Teen Talk, February 28, 2013: Teens & Sexting

Police want text messages saved for two years
Posted at 8:08 AM, Feb 28, 2013
and last updated 2014-06-18 11:49:58-04
Teen Talk, 2-28-13, Teens and Sexting
I inadvertently looked at the pictures on my daughter’s phone and discovered that she and her friends have been engaged in sexting pictures back and forth.  I’m very concerned about this as I’m sure other parents are.  Please discuss sexting and teens and consequences for making this choice.  As parents we’re not quite clear how common this is.  Please give us your advice.
At this time 30% of teens say they have sent nude photos of themselves via text or email according to a recent study published in archives of Pediatric and Adolescent Medicine, another 57% report being asked to send nude photos. Research does indicate that of the kids who have been found to be sexting, 72% admitted to having had sexual intercourse.  Girls more often are asked to sext than boys.  The peak age for sexting is around sixteen and seventeen years of age and seems to decline after eighteen.  When teens agree, both the sender and the receiver could face serious consequences, so it is important that parents know the existing laws in their state.  In some states participating in this kind of behavior can result in extreme consequences possible labeling as a sexual offender.
1.       Educate your teens in a very thoughtful way.  Teens need to have a better understanding of what sexting means which is sharing nude photos via phone or email.  Make sure your teens understand the seriousness of sexting and spell out what is and what is not appropriate.
2.      Adopt a healthy digital environment.  Randomly monitor texts and emails.  Simply knowing parents are going to check in is often a deterrent as far as participating in this process.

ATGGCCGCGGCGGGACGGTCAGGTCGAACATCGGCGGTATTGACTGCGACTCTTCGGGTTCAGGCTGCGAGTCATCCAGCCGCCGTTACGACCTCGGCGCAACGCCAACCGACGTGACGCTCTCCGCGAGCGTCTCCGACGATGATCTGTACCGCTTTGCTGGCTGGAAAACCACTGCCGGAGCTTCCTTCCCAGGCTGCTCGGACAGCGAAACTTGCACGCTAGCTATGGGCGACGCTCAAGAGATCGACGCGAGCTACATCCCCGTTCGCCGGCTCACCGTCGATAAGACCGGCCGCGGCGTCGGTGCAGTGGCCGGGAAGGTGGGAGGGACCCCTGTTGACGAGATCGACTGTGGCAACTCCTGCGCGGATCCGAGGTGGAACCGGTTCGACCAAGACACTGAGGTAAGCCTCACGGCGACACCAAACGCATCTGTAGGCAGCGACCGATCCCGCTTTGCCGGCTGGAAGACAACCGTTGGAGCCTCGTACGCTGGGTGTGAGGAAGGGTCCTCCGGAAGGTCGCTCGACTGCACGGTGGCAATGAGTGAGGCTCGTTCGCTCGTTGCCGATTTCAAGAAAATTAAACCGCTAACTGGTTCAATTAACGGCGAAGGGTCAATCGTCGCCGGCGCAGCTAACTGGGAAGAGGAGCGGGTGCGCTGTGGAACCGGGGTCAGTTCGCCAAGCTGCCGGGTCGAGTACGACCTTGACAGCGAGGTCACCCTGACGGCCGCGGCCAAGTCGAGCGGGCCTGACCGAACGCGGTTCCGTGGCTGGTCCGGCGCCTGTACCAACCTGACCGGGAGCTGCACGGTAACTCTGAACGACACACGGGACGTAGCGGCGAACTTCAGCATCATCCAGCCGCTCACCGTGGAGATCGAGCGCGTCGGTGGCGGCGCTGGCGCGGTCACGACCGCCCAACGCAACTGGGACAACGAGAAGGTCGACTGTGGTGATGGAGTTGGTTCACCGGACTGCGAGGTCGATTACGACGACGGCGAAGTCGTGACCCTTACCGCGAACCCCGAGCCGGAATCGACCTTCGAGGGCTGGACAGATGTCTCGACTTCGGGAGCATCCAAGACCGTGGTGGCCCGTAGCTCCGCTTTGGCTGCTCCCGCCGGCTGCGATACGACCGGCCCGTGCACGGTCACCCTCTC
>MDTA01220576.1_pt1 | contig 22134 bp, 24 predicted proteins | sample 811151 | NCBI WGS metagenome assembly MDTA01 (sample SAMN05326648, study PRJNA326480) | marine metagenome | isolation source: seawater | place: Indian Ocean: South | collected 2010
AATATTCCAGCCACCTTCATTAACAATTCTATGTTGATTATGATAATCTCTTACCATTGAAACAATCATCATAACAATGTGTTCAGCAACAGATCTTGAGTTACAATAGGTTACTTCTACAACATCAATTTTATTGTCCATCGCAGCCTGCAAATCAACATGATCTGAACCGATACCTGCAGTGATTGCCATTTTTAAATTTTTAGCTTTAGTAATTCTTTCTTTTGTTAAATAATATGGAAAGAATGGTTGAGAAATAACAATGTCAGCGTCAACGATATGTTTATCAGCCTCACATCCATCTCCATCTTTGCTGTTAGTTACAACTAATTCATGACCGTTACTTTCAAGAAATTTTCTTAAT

3.      Talk to your teen about the responsibility.  If someone sends them a photo they should delete it immediately and tell the sender not to send any more explicit photos because their cell phone is monitored.
4.      Be very clear about the rules.  Just the ownership of a cell phone implies ground rules, having checks of the phone.  Software like “my mobile watchdog” allows parents to review texts and picture messages that teens send and receive on their cell phones as well as their email. 
5.      When there has been more than one incident of sexting, resort to an old school model cellphone where you allow phone usage with a very basic model with no texting capabilities.
6.      Know the law.  In some states it’s a misdemeanor, in some states it’s a felony.
In a lot of states possessing or transmitting nude or sexually suggestive photos under the age of eighteen is a felony.  Mailing, promoting, delivery, transferring, transmitting, publishing, distributing and circulating all fall under this definition.
7.      Know the dangers of sexting.  When involved with sexting a new set of problems often occur.  The photos can result for both the perpetrator and the person who has participated in shame, embarrassment, and harassment and often bullying.  Another danger is the prospect of master distribution particularly in one school setting.
8.      Check with your school to see if they have a policy against sexting and that your administration is prepared to manage this type of crisis particularly as this has mushroomed into a big, huge mess.
9.      Remind your teen that sometimes these private photos not only resurface online but in some cases have landed young people on the sexual offenders list.  Remember forwarding photos could result in emotional despair for another person.
10.  If this is a continuing problem for your teen, parents it is important to overcome your feelings of anger and disappointment and understand that this may be a problem that you have to address from a professional standpoint.  Oftentimes as parents you have to put aside your emotions and step up and develop your own support network with parents who have also been involved in the same thing. If sexting continues to be a problem, make sure it is not a function of an emotional problem.  Seek help.
Information provided by Jane Marks & Associates